When looking at issues involving nature and the environment, one cannot consider different aspects in isolation. Rather, a holistic approach is required, one that takes into account the flow of energy and material between the atmosphere, biosphere, hydrosphere and geosphere, and how information is fed back between these. Added to this is the sphere of human culture, which interacts with all of the other four.
This holistic evaluation is informed by three important considerations: the continuation of the human species, the ability of life to adapt and the effects of global climate change. When we are considering the first of these, the continuation of the human species, we are talking about issues such as food, people and security. In terms of the adaptability of life, we are focusing on the need to understand how life works. If these discussions are reduced to purely economic terms — to hard cash — we lose sight of the fundamental core of the issues and how they behave.
When the human factor is added, two additional elements are introduced: money and votes. These additions in turn inform the way human creativity is brought to bear. However, we also need to be aware that when conflict arises between the way mankind has done things and laws of nature, the latter should take precedence.
Faced with the ever-increasing urgency of the threat from global climate change, complicated by cumbersome legislative processes ill-equipped to devise an efficient response, more flexibility is called for.
How is global climate change actually going to affect us? How will the presence of greenhouse gases change the nature of our coastlines and our wetlands? These are important questions, very much deserving of debate.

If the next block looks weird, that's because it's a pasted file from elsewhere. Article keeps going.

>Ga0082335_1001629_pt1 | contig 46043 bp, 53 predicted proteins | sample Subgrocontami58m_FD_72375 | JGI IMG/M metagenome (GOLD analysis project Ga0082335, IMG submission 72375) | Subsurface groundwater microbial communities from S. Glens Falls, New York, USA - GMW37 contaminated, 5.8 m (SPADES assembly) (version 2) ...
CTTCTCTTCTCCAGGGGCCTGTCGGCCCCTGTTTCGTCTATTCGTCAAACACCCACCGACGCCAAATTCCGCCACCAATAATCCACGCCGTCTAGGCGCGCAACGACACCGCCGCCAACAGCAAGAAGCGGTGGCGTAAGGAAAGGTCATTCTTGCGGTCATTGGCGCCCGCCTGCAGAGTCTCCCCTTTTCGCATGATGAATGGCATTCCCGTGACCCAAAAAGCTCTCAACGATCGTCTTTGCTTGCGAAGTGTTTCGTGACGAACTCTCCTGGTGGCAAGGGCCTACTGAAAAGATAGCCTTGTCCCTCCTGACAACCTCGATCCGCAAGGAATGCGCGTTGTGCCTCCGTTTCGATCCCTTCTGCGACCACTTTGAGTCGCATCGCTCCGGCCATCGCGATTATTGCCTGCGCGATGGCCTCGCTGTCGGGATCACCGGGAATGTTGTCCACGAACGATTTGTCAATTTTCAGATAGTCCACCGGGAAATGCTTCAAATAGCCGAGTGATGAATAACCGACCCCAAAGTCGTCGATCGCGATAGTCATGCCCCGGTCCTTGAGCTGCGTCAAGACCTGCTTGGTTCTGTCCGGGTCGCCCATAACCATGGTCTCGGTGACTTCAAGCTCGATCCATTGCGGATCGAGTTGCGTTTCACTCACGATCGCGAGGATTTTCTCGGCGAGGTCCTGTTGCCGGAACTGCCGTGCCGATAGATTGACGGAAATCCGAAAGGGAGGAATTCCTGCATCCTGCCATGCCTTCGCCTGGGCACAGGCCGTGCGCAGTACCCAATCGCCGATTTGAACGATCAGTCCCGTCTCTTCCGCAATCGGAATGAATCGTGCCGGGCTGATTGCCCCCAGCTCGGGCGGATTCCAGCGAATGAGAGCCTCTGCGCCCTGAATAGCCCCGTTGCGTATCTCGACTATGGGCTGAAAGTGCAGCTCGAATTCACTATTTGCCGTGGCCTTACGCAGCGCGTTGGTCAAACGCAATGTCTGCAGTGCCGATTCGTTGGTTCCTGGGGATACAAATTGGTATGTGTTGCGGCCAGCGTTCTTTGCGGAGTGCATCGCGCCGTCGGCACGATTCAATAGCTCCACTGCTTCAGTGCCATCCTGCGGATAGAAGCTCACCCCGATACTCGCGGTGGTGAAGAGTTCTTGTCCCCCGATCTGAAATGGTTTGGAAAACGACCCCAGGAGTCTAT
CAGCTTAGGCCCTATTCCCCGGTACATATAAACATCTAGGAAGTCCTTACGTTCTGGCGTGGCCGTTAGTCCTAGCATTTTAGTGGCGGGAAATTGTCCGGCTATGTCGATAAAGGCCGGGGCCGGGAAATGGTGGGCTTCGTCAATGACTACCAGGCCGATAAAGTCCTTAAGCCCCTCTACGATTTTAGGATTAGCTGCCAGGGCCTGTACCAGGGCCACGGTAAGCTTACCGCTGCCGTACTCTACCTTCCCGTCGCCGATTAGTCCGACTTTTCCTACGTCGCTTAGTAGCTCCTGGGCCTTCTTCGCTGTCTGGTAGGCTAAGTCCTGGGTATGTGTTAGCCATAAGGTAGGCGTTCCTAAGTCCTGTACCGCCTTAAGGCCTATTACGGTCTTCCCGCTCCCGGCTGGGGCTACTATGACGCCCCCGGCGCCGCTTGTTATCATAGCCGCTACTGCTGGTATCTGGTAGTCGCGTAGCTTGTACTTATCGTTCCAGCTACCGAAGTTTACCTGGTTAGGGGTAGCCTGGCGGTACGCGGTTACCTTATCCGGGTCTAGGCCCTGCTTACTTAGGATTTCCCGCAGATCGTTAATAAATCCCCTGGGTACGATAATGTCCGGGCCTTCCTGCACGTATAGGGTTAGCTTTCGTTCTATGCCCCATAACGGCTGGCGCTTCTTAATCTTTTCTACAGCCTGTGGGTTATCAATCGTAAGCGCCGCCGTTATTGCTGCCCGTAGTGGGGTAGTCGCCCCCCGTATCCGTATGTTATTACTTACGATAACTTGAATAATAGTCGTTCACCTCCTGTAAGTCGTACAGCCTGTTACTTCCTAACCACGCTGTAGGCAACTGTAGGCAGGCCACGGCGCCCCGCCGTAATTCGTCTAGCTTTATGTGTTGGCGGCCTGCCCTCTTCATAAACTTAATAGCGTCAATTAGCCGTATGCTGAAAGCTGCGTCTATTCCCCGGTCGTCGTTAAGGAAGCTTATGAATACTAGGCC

For example, when seawater hits freshwater tidal zones, aquatic plants living in the coastal shallows die. Sea water would, however, provide plentiful sulfur, meaning coastal wetlands would produce less methane — a greenhouse gas — than freshwater wetlands do at the moment.
There is therefore a cost/benefit situation involved here, although we cannot be sure exactly at which point equilibrium will be established. All we can do for now is to study changes to the natural world as they happen. We need to know when to stop cutting down trees or plundering the resources of nature if we want to secure a sustainable future for the world and all life on it.
At the moment, we are calculating these issues in terms of money and continuing the plunder, unchecked by reason. If we carry on in this way, more and more of our resources will be exhausted. If Mother Nature brings creative force and vitality to the table, we must bring human ingenuity and strength of will.
We have a variety of tools at our disposal: conservation, restoration, formal education, mass education and awareness through the arts. With these, we can explore ways to work with nature and ensure the continued existence of the human species.
Chen Chang-po is a former research fellow in the Academia Sinica’s Biodiversity Center.
TRANSLATED BY PAUL COOPER
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